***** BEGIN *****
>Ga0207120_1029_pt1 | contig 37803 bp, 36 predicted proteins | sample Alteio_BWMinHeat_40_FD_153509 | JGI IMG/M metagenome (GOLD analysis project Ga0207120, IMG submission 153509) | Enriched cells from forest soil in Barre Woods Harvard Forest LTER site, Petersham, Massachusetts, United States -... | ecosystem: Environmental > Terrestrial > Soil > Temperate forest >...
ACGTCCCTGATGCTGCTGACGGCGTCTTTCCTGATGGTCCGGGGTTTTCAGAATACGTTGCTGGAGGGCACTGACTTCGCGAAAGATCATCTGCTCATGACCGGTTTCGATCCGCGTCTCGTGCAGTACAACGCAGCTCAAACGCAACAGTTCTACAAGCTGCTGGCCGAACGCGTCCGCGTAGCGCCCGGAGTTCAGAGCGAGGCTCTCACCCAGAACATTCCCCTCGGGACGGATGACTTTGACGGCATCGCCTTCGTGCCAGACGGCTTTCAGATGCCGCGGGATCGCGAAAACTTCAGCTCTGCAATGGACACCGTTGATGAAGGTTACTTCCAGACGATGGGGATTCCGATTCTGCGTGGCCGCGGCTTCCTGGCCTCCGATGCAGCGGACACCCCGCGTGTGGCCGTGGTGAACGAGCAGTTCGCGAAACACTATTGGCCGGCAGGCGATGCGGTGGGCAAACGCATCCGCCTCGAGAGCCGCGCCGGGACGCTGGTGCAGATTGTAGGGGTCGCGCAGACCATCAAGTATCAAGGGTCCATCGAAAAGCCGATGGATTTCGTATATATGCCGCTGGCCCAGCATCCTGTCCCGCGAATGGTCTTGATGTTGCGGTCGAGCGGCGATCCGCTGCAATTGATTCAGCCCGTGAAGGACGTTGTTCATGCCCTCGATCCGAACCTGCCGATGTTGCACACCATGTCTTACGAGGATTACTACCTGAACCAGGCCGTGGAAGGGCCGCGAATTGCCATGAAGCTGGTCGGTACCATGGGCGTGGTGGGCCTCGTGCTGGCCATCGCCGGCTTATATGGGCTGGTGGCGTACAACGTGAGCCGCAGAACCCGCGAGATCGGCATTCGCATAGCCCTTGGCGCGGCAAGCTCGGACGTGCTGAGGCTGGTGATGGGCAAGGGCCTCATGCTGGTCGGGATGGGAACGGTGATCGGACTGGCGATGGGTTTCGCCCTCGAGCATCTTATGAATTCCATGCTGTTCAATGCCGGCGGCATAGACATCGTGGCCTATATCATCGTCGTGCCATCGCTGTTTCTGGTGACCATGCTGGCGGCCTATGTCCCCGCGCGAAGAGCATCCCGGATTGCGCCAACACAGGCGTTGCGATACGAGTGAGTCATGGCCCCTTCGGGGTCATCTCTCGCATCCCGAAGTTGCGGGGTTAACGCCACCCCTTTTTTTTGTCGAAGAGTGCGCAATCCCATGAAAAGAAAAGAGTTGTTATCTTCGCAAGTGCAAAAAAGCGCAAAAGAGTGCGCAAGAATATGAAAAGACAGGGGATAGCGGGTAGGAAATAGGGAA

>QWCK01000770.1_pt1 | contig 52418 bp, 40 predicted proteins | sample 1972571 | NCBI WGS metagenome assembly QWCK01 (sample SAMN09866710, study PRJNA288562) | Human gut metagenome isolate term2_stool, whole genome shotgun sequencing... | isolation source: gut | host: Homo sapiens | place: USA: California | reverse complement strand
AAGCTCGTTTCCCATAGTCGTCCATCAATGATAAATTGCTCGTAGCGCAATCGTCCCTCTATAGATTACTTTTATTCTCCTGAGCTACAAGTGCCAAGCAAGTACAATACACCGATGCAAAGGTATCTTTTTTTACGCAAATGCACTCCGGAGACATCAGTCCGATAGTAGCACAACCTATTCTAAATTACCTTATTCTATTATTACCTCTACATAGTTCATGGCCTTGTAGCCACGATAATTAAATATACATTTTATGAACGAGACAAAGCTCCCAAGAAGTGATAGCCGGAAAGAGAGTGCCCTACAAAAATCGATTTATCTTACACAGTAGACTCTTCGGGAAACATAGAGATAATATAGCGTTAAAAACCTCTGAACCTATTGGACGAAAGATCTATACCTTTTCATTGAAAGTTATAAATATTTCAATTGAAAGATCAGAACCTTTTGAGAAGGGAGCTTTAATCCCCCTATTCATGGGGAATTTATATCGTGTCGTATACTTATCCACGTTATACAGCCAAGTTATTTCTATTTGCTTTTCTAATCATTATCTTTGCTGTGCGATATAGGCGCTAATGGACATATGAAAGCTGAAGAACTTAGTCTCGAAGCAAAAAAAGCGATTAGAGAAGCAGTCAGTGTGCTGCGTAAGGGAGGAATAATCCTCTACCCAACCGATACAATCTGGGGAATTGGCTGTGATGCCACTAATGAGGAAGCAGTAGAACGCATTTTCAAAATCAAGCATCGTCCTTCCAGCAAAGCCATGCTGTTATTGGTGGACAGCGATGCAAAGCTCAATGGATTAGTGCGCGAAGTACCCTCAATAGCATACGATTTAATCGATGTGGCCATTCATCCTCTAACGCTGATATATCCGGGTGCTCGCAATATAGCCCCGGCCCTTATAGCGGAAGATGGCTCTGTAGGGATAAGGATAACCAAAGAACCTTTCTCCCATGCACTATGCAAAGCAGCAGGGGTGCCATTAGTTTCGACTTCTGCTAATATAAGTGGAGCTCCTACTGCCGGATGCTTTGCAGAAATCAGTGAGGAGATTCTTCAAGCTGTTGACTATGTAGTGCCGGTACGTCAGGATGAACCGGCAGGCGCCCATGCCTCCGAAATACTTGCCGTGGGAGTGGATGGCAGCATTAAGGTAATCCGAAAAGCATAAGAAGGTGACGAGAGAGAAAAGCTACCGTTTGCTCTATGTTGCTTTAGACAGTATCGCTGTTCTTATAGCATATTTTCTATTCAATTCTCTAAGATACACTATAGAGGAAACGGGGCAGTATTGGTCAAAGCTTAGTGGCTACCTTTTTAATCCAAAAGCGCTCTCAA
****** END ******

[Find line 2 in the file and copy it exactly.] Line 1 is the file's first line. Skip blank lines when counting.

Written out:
ACGTCCCTGATGCTGCTGACGGCGTCTTTCCTGATGGTCCGGGGTTTTCAGAATACGTTGCTGGAGGGCACTGACTTCGCGAAAGATCATCTGCTCATGACCGGTTTCGATCCGCGTCTCGTGCAGTACAACGCAGCTCAAACGCAACAGTTCTACAAGCTGCTGGCCGAACGCGTCCGCGTAGCGCCCGGAGTTCAGAGCGAGGCTCTCACCCAGAACATTCCCCTCGGGACGGATGACTTTGACGGCATCGCCTTCGTGCCAGACGGCTTTCAGATGCCGCGGGATCGCGAAAACTTCAGCTCTGCAATGGACACCGTTGATGAAGGTTACTTCCAGACGATGGGGATTCCGATTCTGCGTGGCCGCGGCTTCCTGGCCTCCGATGCAGCGGACACCCCGCGTGTGGCCGTGGTGAACGAGCAGTTCGCGAAACACTATTGGCCGGCAGGCGATGCGGTGGGCAAACGCATCCGCCTCGAGAGCCGCGCCGGGACGCTGGTGCAGATTGTAGGGGTCGCGCAGACCATCAAGTATCAAGGGTCCATCGAAAAGCCGATGGATTTCGTATATATGCCGCTGGCCCAGCATCCTGTCCCGCGAATGGTCTTGATGTTGCGGTCGAGCGGCGATCCGCTGCAATTGATTCAGCCCGTGAAGGACGTTGTTCATGCCCTCGATCCGAACCTGCCGATGTTGCACACCATGTCTTACGAGGATTACTACCTGAACCAGGCCGTGGAAGGGCCGCGAATTGCCATGAAGCTGGTCGGTACCATGGGCGTGGTGGGCCTCGTGCTGGCCATCGCCGGCTTATATGGGCTGGTGGCGTACAACGTGAGCCGCAGAACCCGCGAGATCGGCATTCGCATAGCCCTTGGCGCGGCAAGCTCGGACGTGCTGAGGCTGGTGATGGGCAAGGGCCTCATGCTGGTCGGGATGGGAACGGTGATCGGACTGGCGATGGGTTTCGCCCTCGAGCATCTTATGAATTCCATGCTGTTCAATGCCGGCGGCATAGACATCGTGGCCTATATCATCGTCGTGCCATCGCTGTTTCTGGTGACCATGCTGGCGGCCTATGTCCCCGCGCGAAGAGCATCCCGGATTGCGCCAACACAGGCGTTGCGATACGAGTGAGTCATGGCCCCTTCGGGGTCATCTCTCGCATCCCGAAGTTGCGGGGTTAACGCCACCCCTTTTTTTTGTCGAAGAGTGCGCAATCCCATGAAAAGAAAAGAGTTGTTATCTTCGCAAGTGCAAAAAAGCGCAAAAGAGTGCGCAAGAATATGAAAAGACAGGGGATAGCGGGTAGGAAATAGGGAA